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Also, how do you recommend calculating the bins/intervals needed to query/retrieve data from the databse? Do i need to use tabix to calculate the intervals for retrieval? I'm also interested as to why you say don't use perl or python to deal with the intervals. Is it because it would be too slow? Would perl/python be ok to calculate 'one-off' intervals needed for a retrieval query or should they be avoided altogether

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I think i might have confused the issue with the 'isexonic' flag in the question. That was an abstraction for this question. Most of the time I will not be setting flags like this (though sometimes i do) but querying my database to retrieve overlapping features such as colocated snps or snps in exons. In that case i need to give each feature a bin or interval when it is added to the database and then calcuate bins for queries. I think tabix and bedtools will calcuate the interval/bin for a feature but not work out the bin needed to query a database? If that is correct what would you recommend

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I should also add I've never used R or Bioconductor so that woudl not be the first choice for me given my current skill set

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3
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10.1 years ago

Yes you can use a 'binning' algorithm to speed up this kind of query. This kind of algorithm is used in most tables of the ucsc. See:

Other suggestions:

  • have you created some indexes in your database ?
  • Can you tell your SQL engine that your data are already sorted ?
  • Can you first create a temporary table (no transaction) containing the new data and then later, update your whole database (transaction).
  • (...)
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how would i tell a mysql engine that the rows in the table are sorted. does that mean it can scan the index from the point it last looked rather than going from the beginning? have you ever used the binning scheme yourself? Thank you

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how would i tell a mysql engine that the rows in the table are sorted. does that mean it can scan the index from the point it last looked rather than going from the beginning? Thank you

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i've read your blog and seen the function that you create to find the appropriate bins to search. I've also read the ucsc paper but i dont understand how i would create the bins on my own database tables and assign a feature to a bin. I Don't supposed you have a blog about that :o)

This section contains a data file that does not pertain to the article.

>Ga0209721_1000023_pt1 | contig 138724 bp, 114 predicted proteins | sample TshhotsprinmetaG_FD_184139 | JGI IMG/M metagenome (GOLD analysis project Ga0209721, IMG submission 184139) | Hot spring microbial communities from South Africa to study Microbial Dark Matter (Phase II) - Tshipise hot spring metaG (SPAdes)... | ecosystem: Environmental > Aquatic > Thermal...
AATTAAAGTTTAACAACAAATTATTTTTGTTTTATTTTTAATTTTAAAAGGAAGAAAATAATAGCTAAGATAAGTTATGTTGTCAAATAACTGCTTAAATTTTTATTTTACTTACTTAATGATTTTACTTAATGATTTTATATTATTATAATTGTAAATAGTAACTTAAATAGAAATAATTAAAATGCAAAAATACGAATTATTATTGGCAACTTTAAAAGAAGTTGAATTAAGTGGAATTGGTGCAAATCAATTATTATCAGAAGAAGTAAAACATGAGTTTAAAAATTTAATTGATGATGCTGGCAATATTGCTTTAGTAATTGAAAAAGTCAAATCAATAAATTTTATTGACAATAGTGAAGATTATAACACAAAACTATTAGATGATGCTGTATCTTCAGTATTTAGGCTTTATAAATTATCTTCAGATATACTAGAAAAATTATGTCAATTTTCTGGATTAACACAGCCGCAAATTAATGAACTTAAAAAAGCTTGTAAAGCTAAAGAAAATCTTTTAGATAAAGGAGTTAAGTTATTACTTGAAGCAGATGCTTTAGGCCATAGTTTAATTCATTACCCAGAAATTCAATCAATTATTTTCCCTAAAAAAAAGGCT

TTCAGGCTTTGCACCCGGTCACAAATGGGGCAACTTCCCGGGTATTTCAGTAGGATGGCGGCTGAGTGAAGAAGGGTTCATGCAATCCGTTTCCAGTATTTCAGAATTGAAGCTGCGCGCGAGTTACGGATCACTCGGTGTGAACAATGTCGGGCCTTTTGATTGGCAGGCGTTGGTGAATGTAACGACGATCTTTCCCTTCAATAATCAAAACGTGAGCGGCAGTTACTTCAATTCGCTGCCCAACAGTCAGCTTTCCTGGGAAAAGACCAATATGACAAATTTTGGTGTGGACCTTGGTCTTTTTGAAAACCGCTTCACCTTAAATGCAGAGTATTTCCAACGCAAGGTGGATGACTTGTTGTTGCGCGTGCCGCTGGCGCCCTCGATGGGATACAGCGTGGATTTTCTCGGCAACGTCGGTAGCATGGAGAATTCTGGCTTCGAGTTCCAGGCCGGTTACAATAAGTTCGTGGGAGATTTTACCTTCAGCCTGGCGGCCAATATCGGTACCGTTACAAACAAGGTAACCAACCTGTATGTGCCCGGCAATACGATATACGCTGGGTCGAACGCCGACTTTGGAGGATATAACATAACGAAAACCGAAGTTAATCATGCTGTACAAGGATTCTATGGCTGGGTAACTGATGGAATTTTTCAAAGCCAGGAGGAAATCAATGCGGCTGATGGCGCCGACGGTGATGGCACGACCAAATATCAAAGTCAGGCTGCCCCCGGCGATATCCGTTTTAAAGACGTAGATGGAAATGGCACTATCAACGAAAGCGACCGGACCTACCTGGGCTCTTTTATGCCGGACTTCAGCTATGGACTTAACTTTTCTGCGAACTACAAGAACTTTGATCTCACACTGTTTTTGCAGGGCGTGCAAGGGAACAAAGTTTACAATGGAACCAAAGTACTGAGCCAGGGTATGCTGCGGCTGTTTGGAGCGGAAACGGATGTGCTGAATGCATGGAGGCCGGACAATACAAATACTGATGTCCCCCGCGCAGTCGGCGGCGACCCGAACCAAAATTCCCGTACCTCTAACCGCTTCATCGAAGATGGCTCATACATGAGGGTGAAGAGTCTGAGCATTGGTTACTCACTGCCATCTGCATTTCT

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do i just use the java function to assign the genomic feature to a bin and then store the bin in a database field bin?

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i've seen your blog. great job! do i just use the java function to assign the genomic feature to a bin and then store the bin in a database field bin?

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it is not standard, but I think there are some SQL engines optimizing their queries if they 'know' that the data are sorted.

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Yes, you can use the java function or the original Kent's code.

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have you tried in on a database in practice yourself. It seems straightforward (now you have written the function!!!)

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looking at your blog again, did you do what the commentator suggested and compared the bin to a concatenated index on the start and end fields?

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no, I didn't .

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Kent has compared that in the 2002 paper. PostgreSQL can build R-tree index as I remember.

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10.0 years ago

The question for fast interval overlapping has been asked several times here,e.g. : What Is The Quickest Algorithm For Range Overlap? A SNP is an interval of width 1. Why does it take so long with an RDBMS? Because you are using the naive algorithm which requires 2 * # SNPs * # of Genes comparisons, while with a more efficient algorithm, a lot of comparisons turn out to be redundant. I recommend to not try to attempt this in SQL but use an external implementation as mentioned in the previous question.